In Parenthesis (BBC Radio Collection) Audiobook
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Prose and verse based on Jones' experiences on the Western Front. Read by Richard Burton.
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What sets it apart in my opinion are three things;
Firstly it is undeniably and gloriously authentic. This is not someone blinded by emotion, either jingoism or fear, but someone who sat through the experience open eyed and concious throughout.
Secondly this isn't a personal account. It manages to feel utterly objective and utterly real without worrying about the author's peron. Somewhere in the blurb it talks about the writing being triple-distilled, which is a very good analogy for its clarity yet depersonalised style.
Finally the sense of meaning is marvellous - Christian and Arthurian, but also Classical and Valkerian, just a superb piece of rich, resonating purpose. The meaning it conveys to me is a sense that we matter, individually, no matter what - a religious hymn to humanity. A precis doesn't really work but read it and I think you'll understand what I mean.
The details of the soldier's life are presented unsentimentally, with a more realistic sense of army life arising than one might find in more ostensibly tragic poets such as Owen or Sassoon. At the same time, the brutality of war is brilliantly evoked in the climactic battle scene. The modernist flourishes (much praised by T.S. Eliot) are an important dimension in Jones's craft here, but he taps more explicitly into British legends than Eliot or Pound, and the national element becomes especially important to a work that draws on Shakespeare's "Henry V" as a picture of Britons at war in France.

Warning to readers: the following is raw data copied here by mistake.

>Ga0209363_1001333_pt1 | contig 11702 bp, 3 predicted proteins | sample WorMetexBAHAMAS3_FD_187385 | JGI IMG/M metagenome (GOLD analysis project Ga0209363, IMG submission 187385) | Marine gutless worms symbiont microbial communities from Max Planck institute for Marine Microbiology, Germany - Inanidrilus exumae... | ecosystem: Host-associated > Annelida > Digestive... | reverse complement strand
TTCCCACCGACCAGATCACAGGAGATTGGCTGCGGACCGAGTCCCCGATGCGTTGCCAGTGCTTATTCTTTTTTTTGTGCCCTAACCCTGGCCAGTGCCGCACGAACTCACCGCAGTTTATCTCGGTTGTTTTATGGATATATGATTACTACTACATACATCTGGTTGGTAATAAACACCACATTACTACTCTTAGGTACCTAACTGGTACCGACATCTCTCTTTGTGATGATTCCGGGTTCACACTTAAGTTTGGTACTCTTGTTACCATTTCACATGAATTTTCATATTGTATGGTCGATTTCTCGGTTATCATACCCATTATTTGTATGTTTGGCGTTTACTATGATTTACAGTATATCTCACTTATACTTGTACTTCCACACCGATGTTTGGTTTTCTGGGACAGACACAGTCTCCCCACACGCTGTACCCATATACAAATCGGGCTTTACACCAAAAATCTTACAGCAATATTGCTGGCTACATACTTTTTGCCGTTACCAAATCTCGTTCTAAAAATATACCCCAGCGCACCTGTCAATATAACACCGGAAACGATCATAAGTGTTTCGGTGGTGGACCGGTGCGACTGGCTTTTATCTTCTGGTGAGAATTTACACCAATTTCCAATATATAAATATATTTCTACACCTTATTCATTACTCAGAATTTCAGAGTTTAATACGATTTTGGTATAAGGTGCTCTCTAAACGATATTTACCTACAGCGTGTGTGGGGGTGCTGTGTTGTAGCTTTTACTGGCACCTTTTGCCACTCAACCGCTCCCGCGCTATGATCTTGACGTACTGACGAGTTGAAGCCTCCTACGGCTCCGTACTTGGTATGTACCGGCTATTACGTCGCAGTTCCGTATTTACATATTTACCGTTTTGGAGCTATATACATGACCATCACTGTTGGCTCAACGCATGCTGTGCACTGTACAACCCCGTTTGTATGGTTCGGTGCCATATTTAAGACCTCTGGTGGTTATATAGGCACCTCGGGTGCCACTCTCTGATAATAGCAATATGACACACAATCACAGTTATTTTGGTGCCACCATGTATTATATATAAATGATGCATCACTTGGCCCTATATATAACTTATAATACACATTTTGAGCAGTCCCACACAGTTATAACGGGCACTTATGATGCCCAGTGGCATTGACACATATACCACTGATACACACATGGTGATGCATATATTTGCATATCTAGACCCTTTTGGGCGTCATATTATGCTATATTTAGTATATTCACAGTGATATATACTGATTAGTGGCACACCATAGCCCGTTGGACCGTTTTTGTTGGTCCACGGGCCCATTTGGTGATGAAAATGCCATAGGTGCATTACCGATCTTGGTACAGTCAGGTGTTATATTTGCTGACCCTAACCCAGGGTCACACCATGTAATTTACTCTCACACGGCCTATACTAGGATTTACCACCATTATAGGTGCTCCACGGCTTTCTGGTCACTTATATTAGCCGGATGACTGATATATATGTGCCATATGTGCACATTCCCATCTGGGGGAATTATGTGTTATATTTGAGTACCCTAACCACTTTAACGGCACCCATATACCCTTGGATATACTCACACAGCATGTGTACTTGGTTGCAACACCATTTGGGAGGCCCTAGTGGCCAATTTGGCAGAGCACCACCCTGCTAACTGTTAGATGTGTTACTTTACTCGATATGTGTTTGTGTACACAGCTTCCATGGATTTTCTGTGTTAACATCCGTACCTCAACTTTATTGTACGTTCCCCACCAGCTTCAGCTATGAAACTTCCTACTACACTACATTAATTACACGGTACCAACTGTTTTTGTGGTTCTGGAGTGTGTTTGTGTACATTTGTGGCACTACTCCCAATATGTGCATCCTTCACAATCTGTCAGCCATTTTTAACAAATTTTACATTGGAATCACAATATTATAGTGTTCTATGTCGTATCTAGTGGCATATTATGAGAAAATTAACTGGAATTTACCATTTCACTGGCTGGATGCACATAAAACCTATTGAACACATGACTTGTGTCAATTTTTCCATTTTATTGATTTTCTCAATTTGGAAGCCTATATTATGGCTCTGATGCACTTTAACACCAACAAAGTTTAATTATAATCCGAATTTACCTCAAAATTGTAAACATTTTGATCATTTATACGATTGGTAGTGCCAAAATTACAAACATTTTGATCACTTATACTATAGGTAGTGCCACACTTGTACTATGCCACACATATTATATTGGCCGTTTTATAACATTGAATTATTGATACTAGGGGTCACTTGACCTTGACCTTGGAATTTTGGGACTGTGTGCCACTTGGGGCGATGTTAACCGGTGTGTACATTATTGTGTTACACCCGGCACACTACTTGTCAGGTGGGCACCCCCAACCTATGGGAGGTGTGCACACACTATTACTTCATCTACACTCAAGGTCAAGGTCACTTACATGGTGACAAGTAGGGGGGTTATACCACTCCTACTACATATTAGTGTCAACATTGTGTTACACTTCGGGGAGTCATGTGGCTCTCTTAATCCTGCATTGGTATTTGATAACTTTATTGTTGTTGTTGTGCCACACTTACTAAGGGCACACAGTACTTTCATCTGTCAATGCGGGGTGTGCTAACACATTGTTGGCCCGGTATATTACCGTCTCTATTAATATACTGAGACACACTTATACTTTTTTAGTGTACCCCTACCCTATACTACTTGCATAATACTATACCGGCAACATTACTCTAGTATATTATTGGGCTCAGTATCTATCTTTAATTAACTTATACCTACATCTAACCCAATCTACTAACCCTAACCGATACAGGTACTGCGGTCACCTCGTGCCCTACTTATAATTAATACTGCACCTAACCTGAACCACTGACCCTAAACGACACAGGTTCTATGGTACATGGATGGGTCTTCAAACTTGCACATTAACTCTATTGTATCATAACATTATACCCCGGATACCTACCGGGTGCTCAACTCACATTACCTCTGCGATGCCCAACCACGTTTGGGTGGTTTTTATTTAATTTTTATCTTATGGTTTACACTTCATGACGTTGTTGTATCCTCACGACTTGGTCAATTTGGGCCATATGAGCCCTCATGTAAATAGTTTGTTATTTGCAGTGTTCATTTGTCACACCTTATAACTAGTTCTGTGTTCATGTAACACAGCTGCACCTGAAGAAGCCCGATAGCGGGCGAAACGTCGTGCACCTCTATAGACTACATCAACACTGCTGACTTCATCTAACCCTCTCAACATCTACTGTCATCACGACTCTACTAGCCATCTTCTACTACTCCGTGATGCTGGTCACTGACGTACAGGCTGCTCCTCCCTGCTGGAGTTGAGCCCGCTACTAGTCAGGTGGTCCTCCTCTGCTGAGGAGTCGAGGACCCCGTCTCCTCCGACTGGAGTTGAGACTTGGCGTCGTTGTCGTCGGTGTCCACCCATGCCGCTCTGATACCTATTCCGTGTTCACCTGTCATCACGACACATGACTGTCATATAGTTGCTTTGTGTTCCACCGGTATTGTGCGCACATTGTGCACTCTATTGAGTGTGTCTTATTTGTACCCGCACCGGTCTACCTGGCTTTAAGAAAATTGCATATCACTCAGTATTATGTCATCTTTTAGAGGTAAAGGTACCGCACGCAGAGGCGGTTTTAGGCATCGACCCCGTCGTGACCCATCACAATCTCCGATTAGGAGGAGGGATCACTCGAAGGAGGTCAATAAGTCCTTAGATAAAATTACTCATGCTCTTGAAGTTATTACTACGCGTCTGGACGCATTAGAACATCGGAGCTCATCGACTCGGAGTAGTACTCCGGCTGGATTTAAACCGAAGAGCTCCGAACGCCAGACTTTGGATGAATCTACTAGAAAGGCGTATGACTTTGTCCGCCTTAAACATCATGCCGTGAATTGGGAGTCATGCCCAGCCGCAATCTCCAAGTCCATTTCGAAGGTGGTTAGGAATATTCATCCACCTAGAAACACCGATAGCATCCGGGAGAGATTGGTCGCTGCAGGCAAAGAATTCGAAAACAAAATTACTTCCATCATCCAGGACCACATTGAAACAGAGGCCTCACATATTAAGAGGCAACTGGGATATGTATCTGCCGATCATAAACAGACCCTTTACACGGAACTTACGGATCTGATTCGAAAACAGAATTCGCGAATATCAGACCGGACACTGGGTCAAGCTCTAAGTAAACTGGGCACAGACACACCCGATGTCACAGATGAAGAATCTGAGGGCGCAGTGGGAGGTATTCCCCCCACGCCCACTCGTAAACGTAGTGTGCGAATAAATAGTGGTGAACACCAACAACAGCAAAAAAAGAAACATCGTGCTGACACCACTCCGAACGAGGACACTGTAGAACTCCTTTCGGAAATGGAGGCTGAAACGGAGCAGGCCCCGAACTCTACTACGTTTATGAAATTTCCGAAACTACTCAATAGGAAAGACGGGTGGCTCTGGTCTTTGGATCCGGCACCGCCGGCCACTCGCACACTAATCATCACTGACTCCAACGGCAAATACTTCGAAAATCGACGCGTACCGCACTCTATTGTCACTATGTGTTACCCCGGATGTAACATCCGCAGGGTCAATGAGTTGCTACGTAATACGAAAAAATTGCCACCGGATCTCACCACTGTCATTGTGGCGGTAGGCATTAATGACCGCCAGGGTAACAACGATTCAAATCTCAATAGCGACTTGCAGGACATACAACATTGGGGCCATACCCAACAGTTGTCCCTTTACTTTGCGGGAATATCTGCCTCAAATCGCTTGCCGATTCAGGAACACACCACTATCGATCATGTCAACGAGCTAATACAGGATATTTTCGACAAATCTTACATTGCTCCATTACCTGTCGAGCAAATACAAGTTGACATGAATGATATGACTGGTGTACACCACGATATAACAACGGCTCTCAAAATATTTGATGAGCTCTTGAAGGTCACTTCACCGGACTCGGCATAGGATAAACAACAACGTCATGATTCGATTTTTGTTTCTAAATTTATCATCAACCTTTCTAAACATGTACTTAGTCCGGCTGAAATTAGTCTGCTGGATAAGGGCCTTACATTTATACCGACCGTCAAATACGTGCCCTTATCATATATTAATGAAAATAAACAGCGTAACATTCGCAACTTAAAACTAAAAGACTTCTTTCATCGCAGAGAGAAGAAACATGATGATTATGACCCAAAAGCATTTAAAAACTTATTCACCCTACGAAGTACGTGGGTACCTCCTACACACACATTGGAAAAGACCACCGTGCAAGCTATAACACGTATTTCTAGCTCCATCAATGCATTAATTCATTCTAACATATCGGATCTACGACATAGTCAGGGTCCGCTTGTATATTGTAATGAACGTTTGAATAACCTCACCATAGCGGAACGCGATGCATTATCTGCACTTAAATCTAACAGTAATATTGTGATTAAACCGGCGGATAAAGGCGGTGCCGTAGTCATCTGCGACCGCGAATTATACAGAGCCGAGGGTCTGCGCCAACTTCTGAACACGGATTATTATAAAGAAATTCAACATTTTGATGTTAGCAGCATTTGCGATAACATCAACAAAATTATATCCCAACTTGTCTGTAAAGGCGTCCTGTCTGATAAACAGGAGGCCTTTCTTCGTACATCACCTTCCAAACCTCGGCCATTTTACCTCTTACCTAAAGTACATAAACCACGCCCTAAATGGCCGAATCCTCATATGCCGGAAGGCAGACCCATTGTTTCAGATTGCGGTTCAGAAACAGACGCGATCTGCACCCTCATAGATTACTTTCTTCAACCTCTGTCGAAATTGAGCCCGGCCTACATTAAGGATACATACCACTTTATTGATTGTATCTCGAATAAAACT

Seventy years after publication, "In Parenthesis" remains the best known literary work by a poet-painter who has remained little known outside a circle of faithful devotees. It's tempting to think that this is largely due to its emotional core, and the fact that it can still tell us a great deal about a conflict that has become almost exhausted by cliche.
What makes it interesting is that it gives you the moment by moment sensations of being an infantryman in the Great War: the fragments of song and conversation, the sensations of being shelled or of just waking up in the trenches, with the whole business of trying to make a cup of tea and have something to eat.
It puts you inside the mind of a soldier; amazing, really.
The literary references are interesting as well, and made me want to reread the Morte D'Arthur of Malory.
There are many many better WW1 autobiographies . I know it's supposed to be a poem but oh dear ....
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